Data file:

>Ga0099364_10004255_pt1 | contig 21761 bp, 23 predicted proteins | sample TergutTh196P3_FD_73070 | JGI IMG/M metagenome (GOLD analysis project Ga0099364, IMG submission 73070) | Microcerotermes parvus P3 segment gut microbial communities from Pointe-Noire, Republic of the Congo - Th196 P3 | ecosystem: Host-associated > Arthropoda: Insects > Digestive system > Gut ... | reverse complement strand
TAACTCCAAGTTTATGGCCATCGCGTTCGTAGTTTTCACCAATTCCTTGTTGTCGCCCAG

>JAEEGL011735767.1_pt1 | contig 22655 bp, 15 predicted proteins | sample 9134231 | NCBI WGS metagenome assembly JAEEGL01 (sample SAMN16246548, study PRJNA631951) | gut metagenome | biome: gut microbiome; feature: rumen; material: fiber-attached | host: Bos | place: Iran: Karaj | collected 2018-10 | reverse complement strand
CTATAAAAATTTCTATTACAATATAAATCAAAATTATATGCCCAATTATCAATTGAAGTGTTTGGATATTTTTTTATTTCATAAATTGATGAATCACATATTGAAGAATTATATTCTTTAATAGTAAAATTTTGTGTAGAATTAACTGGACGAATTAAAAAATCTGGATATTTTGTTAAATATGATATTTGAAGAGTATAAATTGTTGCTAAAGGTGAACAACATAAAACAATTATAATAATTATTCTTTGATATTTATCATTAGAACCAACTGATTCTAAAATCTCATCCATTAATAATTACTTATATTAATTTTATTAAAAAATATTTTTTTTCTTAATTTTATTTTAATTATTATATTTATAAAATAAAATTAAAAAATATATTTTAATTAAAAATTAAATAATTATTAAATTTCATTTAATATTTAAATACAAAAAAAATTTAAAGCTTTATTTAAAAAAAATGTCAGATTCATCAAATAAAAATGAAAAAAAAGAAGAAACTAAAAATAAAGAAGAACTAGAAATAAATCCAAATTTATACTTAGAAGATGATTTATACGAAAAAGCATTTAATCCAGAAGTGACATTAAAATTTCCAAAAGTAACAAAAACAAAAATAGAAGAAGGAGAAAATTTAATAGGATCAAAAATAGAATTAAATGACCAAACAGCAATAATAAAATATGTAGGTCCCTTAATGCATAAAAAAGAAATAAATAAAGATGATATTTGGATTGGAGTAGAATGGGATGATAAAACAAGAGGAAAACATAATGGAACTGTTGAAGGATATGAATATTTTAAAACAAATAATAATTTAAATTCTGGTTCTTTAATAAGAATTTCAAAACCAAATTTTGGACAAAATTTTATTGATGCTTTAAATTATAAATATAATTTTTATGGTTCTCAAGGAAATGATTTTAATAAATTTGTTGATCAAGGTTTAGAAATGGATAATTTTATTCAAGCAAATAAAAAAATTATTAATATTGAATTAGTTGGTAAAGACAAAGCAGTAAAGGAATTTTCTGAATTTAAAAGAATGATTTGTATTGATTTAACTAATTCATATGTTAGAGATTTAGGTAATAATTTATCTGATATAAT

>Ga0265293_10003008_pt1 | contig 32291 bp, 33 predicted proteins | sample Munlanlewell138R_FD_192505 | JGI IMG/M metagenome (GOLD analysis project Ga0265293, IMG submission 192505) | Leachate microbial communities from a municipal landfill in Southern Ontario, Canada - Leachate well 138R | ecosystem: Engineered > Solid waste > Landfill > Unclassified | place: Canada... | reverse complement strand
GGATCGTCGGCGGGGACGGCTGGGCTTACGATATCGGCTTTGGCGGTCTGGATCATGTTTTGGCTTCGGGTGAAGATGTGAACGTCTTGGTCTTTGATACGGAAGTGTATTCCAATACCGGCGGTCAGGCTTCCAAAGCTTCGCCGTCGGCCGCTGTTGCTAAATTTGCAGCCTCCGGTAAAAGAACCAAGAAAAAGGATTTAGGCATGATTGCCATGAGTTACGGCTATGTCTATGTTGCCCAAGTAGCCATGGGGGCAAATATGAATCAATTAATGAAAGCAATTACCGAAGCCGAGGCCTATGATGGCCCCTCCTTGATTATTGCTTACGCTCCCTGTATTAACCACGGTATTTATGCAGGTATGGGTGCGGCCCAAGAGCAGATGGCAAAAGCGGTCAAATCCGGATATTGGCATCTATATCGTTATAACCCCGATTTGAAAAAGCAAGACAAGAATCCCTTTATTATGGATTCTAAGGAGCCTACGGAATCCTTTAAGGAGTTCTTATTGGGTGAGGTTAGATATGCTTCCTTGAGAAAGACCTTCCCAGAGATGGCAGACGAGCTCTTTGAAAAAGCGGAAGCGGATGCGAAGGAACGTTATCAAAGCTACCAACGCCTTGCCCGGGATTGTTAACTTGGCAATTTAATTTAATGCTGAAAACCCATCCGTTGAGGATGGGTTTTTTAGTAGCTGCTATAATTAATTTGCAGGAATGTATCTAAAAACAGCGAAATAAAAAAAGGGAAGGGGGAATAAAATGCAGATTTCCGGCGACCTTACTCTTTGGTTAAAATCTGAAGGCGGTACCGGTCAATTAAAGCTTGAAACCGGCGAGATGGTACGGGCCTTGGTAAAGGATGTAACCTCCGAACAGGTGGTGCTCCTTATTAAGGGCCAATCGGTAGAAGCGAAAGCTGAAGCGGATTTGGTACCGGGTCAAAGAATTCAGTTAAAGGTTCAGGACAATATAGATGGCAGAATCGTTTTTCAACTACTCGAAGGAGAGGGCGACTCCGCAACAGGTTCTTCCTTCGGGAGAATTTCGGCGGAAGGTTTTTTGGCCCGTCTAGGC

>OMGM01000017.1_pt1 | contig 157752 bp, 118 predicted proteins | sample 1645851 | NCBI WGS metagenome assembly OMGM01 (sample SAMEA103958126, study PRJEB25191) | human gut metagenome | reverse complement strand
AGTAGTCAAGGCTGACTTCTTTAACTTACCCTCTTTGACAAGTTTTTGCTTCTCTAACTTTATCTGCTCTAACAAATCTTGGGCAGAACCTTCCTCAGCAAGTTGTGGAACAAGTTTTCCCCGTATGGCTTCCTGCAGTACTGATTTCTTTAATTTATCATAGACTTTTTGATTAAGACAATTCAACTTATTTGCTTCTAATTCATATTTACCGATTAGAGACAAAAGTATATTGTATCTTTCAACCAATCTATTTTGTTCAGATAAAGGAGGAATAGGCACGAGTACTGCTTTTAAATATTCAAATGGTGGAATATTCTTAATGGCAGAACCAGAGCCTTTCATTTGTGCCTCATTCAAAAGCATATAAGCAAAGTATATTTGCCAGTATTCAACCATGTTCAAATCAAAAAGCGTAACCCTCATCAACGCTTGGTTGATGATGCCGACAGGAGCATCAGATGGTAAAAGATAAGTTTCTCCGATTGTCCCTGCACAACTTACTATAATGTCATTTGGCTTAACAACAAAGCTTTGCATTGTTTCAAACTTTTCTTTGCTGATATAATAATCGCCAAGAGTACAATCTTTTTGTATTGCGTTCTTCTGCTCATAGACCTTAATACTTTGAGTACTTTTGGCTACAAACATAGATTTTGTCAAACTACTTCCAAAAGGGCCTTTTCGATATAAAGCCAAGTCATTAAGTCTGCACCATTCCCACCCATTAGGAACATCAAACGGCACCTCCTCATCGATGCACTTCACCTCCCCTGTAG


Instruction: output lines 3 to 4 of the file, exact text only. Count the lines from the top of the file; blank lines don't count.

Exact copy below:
>JAEEGL011735767.1_pt1 | contig 22655 bp, 15 predicted proteins | sample 9134231 | NCBI WGS metagenome assembly JAEEGL01 (sample SAMN16246548, study PRJNA631951) | gut metagenome | biome: gut microbiome; feature: rumen; material: fiber-attached | host: Bos | place: Iran: Karaj | collected 2018-10 | reverse complement strand
CTATAAAAATTTCTATTACAATATAAATCAAAATTATATGCCCAATTATCAATTGAAGTGTTTGGATATTTTTTTATTTCATAAATTGATGAATCACATATTGAAGAATTATATTCTTTAATAGTAAAATTTTGTGTAGAATTAACTGGACGAATTAAAAAATCTGGATATTTTGTTAAATATGATATTTGAAGAGTATAAATTGTTGCTAAAGGTGAACAACATAAAACAATTATAATAATTATTCTTTGATATTTATCATTAGAACCAACTGATTCTAAAATCTCATCCATTAATAATTACTTATATTAATTTTATTAAAAAATATTTTTTTTCTTAATTTTATTTTAATTATTATATTTATAAAATAAAATTAAAAAATATATTTTAATTAAAAATTAAATAATTATTAAATTTCATTTAATATTTAAATACAAAAAAAATTTAAAGCTTTATTTAAAAAAAATGTCAGATTCATCAAATAAAAATGAAAAAAAAGAAGAAACTAAAAATAAAGAAGAACTAGAAATAAATCCAAATTTATACTTAGAAGATGATTTATACGAAAAAGCATTTAATCCAGAAGTGACATTAAAATTTCCAAAAGTAACAAAAACAAAAATAGAAGAAGGAGAAAATTTAATAGGATCAAAAATAGAATTAAATGACCAAACAGCAATAATAAAATATGTAGGTCCCTTAATGCATAAAAAAGAAATAAATAAAGATGATATTTGGATTGGAGTAGAATGGGATGATAAAACAAGAGGAAAACATAATGGAACTGTTGAAGGATATGAATATTTTAAAACAAATAATAATTTAAATTCTGGTTCTTTAATAAGAATTTCAAAACCAAATTTTGGACAAAATTTTATTGATGCTTTAAATTATAAATATAATTTTTATGGTTCTCAAGGAAATGATTTTAATAAATTTGTTGATCAAGGTTTAGAAATGGATAATTTTATTCAAGCAAATAAAAAAATTATTAATATTGAATTAGTTGGTAAAGACAAAGCAGTAAAGGAATTTTCTGAATTTAAAAGAATGATTTGTATTGATTTAACTAATTCATATGTTAGAGATTTAGGTAATAATTTATCTGATATAAT